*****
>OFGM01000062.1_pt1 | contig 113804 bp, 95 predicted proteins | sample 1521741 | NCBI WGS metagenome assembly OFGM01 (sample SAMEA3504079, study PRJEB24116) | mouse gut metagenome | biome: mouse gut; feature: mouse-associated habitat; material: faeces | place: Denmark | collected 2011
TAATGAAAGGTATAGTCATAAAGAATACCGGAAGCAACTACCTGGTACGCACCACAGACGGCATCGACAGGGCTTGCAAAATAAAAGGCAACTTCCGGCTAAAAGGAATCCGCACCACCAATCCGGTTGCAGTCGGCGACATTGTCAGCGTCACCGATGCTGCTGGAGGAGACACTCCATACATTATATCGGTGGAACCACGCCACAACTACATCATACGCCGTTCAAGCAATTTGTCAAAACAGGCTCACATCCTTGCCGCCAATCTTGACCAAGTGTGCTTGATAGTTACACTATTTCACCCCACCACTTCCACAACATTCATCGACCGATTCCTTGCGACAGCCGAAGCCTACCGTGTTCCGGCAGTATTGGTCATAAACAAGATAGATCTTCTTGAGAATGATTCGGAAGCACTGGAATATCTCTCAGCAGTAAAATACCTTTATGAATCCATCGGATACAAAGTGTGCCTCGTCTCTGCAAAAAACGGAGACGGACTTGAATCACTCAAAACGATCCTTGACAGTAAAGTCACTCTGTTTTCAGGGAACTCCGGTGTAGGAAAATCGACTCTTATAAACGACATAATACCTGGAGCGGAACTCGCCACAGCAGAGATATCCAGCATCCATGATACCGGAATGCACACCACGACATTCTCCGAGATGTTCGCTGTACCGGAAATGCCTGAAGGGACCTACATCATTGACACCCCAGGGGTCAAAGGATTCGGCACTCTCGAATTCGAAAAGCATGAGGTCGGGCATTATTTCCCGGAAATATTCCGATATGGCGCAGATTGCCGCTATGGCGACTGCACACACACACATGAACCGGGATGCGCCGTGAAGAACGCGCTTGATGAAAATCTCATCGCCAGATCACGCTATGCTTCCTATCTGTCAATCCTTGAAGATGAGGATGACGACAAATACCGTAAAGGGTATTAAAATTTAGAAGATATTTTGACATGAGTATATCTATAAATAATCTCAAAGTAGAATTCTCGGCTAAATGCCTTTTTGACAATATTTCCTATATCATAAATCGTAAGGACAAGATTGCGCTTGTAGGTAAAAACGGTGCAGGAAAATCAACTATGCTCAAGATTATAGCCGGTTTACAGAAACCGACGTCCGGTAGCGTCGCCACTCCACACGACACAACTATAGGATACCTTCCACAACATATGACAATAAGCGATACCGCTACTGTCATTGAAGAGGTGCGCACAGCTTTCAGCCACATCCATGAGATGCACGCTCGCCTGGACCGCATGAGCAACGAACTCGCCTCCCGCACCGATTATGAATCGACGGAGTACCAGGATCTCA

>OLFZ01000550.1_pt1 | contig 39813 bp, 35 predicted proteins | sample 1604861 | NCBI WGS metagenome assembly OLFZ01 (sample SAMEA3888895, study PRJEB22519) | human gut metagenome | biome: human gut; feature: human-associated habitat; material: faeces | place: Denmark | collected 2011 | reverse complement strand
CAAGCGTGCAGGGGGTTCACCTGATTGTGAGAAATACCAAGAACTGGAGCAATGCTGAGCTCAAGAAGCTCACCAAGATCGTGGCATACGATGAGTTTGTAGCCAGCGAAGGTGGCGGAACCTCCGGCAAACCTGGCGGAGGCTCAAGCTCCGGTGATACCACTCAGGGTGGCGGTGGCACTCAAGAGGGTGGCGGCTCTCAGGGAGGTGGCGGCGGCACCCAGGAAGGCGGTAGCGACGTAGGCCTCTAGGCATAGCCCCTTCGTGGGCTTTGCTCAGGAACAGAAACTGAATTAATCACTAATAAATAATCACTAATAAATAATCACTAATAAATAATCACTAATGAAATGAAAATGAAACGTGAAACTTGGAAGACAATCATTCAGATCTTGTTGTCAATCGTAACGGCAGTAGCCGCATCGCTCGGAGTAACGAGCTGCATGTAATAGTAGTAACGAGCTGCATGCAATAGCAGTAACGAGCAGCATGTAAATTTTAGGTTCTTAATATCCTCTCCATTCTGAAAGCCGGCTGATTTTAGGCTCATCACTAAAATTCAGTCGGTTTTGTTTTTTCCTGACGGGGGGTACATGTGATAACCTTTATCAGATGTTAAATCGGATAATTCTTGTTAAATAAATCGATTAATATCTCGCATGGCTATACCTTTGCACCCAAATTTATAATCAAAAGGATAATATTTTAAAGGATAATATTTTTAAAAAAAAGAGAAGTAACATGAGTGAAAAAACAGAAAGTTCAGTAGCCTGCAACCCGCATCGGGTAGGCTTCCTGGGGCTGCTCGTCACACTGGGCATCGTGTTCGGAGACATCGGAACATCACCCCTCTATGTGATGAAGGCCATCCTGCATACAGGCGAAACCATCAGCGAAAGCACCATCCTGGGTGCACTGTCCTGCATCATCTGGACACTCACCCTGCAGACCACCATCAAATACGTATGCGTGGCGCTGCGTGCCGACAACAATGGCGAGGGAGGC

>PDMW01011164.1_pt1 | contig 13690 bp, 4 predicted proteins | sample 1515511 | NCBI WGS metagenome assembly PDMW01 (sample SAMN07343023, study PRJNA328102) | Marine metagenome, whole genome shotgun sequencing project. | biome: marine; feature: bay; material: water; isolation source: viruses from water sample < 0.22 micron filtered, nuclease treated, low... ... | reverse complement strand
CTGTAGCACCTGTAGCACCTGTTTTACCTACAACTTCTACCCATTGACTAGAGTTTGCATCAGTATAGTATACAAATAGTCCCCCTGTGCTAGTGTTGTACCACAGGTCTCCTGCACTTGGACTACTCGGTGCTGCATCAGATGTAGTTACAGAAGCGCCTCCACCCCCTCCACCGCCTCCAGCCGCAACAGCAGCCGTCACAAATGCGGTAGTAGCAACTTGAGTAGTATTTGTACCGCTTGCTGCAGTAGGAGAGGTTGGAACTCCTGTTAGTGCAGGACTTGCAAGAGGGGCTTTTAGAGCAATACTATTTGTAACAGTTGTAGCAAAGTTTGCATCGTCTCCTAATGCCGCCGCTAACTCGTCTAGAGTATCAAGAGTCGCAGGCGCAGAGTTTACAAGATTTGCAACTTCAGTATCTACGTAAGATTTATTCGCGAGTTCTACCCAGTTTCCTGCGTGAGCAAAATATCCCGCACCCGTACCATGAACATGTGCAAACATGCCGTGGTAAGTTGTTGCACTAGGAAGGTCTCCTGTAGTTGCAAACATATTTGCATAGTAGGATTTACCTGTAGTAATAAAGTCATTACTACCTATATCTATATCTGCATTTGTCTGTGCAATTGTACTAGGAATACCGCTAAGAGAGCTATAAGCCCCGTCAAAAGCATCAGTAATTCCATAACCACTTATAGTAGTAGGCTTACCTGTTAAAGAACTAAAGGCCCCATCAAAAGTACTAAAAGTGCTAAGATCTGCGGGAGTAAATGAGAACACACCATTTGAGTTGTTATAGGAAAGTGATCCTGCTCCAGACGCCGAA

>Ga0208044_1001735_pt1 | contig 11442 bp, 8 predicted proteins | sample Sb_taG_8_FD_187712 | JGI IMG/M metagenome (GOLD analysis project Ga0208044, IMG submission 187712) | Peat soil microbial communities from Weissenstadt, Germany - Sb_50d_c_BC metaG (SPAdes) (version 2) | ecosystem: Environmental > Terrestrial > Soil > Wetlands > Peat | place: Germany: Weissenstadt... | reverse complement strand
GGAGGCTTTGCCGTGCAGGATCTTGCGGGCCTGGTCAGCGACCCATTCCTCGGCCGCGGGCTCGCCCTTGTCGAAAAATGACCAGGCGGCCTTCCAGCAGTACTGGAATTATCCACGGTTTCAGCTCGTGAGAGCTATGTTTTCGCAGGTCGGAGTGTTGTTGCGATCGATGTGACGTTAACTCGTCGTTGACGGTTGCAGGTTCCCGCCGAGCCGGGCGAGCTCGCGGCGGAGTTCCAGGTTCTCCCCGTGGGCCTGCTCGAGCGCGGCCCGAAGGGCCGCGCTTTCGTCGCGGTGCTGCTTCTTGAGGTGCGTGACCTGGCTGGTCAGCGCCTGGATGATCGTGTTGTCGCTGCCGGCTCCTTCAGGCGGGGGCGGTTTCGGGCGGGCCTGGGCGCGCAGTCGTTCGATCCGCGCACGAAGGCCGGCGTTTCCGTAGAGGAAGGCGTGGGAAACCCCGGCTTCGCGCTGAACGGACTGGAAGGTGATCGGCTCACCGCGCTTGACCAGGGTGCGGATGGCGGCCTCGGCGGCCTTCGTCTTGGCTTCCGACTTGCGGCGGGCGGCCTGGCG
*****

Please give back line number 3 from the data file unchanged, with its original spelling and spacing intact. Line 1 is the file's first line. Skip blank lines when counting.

>OLFZ01000550.1_pt1 | contig 39813 bp, 35 predicted proteins | sample 1604861 | NCBI WGS metagenome assembly OLFZ01 (sample SAMEA3888895, study PRJEB22519) | human gut metagenome | biome: human gut; feature: human-associated habitat; material: faeces | place: Denmark | collected 2011 | reverse complement strand